Now we’ve got him.
President Donald Trump went on his second-favorite television show, “Hannity,” on Wednesday, and discussed one of his favorite topics, the stock market:
“The country, we took it over and owed over $20 trillion. As you know, the last eight years, they borrowed more than it did in the whole history of our country. So they borrowed more than $10 trillion, right? And yet, we picked up $5.2 trillion just in the stock market. Possibly picked up the whole thing in the first nine months, in terms of value. So you could say, in one sense, we’re really increasing values. And maybe in a sense we’re reducing debt. But we’re very honored by it.”
Except … it’s not an entirely crazy way to look at the issue.
Yes, the debt burden, to the extent that it actually matters, is spread across every taxpayer, while stocks are not widely held and, in fact, are concentrated among the rich.
And stock-market gains are on paper (though one can borrow against them without selling). Plus U.S.-traded stocks are not 100% owned by Americans.
Still, to a degree, the ability to service the debt has improved because of the stock market’s rise. Some portion of that $5 trillion or so will make it into the hands of Americans, who will both increase economic activity as well as ultimately pay taxes on it to Uncle Sam.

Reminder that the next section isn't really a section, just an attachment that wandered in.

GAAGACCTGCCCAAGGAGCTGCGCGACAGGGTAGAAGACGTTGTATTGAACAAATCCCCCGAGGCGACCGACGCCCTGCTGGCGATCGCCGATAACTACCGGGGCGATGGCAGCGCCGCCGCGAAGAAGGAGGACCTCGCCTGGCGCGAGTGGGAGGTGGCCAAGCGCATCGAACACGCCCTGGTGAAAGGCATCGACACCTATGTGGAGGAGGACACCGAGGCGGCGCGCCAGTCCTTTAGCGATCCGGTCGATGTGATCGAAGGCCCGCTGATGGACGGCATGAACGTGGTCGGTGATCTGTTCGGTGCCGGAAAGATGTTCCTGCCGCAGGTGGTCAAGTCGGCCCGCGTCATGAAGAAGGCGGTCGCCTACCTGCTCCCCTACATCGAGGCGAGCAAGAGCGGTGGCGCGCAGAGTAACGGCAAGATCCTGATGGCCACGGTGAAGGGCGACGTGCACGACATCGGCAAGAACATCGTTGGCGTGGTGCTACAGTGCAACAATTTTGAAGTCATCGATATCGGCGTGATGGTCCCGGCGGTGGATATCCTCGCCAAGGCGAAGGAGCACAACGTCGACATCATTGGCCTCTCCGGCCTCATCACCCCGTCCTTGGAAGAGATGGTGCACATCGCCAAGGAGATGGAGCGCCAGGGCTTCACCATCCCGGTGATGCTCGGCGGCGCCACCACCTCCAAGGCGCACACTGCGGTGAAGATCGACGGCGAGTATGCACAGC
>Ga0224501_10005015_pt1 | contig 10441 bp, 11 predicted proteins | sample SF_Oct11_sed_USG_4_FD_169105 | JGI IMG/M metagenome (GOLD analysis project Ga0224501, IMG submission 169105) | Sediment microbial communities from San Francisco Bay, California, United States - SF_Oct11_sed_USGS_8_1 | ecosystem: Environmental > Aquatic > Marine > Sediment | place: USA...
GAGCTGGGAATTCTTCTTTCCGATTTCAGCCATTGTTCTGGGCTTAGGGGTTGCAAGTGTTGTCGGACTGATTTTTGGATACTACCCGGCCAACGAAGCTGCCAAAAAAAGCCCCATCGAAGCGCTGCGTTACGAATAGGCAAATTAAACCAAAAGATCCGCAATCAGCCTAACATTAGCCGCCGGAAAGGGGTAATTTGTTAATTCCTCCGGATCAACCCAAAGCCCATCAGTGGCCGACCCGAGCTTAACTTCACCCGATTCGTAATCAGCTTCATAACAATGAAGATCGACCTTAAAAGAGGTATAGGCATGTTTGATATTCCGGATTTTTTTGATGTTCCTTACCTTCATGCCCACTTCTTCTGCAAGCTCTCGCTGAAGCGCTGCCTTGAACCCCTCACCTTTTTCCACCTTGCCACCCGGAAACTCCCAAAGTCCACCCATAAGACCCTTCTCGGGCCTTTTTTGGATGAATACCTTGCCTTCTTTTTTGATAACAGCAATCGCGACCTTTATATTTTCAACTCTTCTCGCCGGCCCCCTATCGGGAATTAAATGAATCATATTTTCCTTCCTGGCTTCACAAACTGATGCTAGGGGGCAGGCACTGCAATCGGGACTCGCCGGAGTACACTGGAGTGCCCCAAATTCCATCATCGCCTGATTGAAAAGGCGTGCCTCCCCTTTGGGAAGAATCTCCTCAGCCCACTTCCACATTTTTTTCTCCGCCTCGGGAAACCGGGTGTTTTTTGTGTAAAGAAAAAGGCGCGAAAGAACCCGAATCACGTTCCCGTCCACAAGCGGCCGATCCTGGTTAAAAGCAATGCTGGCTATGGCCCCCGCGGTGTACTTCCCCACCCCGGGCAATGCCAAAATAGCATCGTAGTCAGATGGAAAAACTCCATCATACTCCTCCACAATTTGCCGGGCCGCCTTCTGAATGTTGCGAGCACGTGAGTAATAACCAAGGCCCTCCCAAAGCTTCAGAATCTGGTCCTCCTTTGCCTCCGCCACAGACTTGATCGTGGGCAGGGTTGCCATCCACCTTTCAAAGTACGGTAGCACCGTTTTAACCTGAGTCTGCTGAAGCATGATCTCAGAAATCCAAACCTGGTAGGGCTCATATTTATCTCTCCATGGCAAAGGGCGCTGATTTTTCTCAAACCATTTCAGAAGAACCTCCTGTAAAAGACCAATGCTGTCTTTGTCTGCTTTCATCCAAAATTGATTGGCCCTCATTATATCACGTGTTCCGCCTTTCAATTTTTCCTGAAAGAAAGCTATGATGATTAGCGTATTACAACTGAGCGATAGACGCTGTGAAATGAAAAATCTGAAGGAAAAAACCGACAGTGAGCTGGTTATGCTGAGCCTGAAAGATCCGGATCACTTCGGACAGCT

Would I have linked it that way? No, a far more appropriate measurement would be to compare the national debt to the size of the national economy.
The question of whether the U.S. has too much, too little or just enough debt is for another day. But thinking about debt in terms of what it actually buys,which is kind of what Trump did, is how debt should be considered. That the U.S. is $20 trillion in debt is only good or bad news to the extent that the money is and was productively used.
If the U.S. grows its debt to build bridges to nowhere, then, no, that’s not a wise use of money. If the U.S. funds expansions of education or infrastructure that allow for better and more economic activity, then it’s money not just well spent, but as Trump would say, in a sense reduces debt.
And, in any case, Trump’s comments are a far better construct for evaluating the national debt than that of the zero-sum tea partiers.